By Richa Saraf, (

-Mobilox Innovations Pvt. Ltd. v. Kirusa Software Pvt. Ltd.[1]

The Supreme Court of India has provided a much required clarity on the provisions of Insolvency and Bankruptcy Code, 2016 (IBC) vis-à-vis the existence of dispute. In this article, we broadly discuss the various issues that were dealt with in the judgment.


Mobilox Innovations Pvt. Ltd. (hereinafter referred to as “Appellant” or “Corporate Debtor”) was engaged by Star TV for conducting tele-voting for the “Nach Baliye” program on Star TV, who in turn subcontracted the work to the Kirusa Software Pvt. Ltd. (Respondent). A Non-Disclosure Agreement (NDA) was also executed between the parties in this regard.

The Respondent provided the requisite services and raised monthly invoices, which were payable within 30 (Thirty) days of receipt of the invoice. After several follow- ups, the Appellant wrote to the Respondent that the payments are being withhold on account of breach of NDA.

Finally, a demand notice was sent under Section 8 of the Insolvency and Bankruptcy Code, 2016 (IBC), to which the Appellant asserted that there exists serious and bona fide disputes between the parties, the notice issued was a pressure tactic and nothing was payable inasmuch as the Respondent had been told way back.

The Respondents then filed an application before the National Company Law Tribunal (NCLT) which was dismissed. Next, an appeal was filed before the National Company Law Appellate Tribunal (NCLAT), wherein it was held that the Hon’ble NCLT had acted mechanically by rejecting the application, without examining and discussing the issue in context and the case was remitted to Adjudicating Authority. It was further held that the Corporate Debtor has failed to fulfil the condition stipulated in Section 8(2) IBC and thus the defence claiming dispute was vague and motivated to evade its liability.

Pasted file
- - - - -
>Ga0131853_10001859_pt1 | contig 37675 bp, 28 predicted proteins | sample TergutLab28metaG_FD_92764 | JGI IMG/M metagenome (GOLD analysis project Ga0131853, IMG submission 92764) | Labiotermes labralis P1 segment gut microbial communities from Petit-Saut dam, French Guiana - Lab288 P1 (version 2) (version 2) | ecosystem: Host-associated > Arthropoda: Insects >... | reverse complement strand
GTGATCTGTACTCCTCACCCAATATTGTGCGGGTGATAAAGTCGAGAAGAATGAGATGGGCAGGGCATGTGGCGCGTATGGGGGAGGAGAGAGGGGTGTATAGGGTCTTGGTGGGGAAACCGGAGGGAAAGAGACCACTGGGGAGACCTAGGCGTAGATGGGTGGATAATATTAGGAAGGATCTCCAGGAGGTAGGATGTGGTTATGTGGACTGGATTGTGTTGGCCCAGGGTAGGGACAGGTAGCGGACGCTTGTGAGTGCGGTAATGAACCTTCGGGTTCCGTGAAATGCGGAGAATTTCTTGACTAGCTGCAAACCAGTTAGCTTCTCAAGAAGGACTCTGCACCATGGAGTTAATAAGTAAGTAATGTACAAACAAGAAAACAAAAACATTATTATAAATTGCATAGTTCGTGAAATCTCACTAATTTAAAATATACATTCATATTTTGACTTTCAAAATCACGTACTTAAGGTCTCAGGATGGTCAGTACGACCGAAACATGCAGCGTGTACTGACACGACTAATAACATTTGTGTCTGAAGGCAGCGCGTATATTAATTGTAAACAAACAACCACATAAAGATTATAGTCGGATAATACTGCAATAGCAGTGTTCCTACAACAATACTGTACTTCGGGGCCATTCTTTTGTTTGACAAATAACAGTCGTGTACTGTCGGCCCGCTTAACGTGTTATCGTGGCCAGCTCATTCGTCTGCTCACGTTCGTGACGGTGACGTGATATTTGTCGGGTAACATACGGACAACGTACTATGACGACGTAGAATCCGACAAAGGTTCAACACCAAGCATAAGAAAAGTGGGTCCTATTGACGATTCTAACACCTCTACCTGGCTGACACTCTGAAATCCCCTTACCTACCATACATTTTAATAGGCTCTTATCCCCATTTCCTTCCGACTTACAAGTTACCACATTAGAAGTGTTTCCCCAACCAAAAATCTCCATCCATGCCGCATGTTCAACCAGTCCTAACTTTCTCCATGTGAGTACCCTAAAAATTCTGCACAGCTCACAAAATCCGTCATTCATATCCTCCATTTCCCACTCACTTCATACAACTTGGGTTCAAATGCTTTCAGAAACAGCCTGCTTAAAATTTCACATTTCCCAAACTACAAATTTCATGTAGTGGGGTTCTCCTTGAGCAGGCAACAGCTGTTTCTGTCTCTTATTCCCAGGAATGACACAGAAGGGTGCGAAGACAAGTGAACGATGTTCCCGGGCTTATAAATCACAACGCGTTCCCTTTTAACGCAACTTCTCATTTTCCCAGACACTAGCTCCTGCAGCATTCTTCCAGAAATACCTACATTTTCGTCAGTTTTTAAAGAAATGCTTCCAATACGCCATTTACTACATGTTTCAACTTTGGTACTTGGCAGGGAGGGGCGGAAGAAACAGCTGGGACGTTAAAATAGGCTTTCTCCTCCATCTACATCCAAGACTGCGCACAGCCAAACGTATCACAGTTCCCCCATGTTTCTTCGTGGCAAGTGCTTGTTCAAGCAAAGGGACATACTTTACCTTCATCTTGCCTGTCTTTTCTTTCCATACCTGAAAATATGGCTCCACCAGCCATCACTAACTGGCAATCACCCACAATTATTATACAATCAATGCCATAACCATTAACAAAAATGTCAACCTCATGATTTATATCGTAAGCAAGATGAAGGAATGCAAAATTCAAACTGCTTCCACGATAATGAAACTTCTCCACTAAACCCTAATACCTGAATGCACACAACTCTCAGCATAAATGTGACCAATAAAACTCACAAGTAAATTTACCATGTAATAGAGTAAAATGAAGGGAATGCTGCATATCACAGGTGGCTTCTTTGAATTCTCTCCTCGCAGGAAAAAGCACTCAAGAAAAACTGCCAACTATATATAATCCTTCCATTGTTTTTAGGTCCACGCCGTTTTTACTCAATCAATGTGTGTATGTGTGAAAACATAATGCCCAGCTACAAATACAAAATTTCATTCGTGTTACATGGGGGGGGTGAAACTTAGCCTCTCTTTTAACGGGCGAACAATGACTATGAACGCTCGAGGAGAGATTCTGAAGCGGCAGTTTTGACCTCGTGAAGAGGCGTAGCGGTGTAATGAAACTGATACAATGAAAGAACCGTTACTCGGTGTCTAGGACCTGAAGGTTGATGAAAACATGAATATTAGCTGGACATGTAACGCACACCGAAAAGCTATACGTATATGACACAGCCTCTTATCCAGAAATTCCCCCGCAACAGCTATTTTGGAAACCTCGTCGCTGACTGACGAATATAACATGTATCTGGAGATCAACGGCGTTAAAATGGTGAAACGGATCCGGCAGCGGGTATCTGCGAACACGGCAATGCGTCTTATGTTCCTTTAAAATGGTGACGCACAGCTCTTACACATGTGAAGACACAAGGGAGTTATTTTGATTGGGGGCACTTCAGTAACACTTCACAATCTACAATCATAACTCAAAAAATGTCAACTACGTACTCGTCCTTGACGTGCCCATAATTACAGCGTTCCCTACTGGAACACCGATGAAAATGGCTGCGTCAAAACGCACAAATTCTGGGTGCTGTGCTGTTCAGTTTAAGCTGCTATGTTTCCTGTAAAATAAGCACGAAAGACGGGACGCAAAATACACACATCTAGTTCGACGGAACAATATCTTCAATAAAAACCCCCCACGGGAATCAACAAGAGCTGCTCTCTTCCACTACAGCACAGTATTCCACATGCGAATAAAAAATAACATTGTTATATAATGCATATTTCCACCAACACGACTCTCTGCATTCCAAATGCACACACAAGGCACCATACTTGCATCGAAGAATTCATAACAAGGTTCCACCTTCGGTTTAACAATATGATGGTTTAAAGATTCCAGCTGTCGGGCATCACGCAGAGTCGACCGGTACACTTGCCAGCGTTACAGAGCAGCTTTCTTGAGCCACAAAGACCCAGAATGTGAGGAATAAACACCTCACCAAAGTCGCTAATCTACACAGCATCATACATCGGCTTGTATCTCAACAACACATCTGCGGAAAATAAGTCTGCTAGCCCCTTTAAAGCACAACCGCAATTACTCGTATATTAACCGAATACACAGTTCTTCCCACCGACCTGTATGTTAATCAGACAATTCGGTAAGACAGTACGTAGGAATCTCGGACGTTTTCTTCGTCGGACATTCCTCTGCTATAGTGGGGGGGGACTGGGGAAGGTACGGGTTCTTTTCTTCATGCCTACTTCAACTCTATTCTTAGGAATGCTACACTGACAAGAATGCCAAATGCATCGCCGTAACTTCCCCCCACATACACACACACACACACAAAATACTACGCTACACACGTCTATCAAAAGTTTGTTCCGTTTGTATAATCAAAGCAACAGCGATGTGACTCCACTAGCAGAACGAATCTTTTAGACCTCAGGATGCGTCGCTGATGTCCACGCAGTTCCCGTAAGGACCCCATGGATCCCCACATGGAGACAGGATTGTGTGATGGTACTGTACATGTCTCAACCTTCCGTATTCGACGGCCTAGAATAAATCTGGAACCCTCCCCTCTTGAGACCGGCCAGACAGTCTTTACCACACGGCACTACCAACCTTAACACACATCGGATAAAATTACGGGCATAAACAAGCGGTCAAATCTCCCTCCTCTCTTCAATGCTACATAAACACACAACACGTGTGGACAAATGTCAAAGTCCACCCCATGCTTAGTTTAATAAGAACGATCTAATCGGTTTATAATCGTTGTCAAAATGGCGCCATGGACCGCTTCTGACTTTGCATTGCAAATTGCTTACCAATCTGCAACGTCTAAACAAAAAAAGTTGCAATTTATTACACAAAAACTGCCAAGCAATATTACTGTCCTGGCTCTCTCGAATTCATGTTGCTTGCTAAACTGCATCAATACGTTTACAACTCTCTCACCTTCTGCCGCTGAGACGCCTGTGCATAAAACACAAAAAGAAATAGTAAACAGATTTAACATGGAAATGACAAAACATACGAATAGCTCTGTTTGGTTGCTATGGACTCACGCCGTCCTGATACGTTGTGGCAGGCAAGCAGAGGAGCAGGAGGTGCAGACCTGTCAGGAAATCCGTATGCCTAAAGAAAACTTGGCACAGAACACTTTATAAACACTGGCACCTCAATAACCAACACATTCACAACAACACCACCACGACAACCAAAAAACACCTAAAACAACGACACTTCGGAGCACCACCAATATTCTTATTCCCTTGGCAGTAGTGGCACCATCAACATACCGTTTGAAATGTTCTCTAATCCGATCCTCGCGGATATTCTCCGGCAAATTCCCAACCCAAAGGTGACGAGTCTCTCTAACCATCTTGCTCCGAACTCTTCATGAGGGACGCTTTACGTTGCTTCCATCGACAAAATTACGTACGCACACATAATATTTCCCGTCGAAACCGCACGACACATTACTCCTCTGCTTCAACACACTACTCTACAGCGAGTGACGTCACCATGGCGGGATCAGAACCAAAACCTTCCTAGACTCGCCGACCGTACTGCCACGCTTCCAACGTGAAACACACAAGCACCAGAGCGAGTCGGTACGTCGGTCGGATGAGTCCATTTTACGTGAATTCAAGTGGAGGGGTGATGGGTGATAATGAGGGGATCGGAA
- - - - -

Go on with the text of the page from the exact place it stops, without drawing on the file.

Thereafter, the matter came up for final determination by the Apex Court.


The Hon’ble Supreme Court has laid down directions to the Adjudicatory Authority, wherein the NCLT will be required to determine certain questions, while examining the admissibility of an application under Section 9 IBC. The same are as follows-

  1. Whether there is an “operational debt” exceeding Rs.1 lakh and as defined in IBC?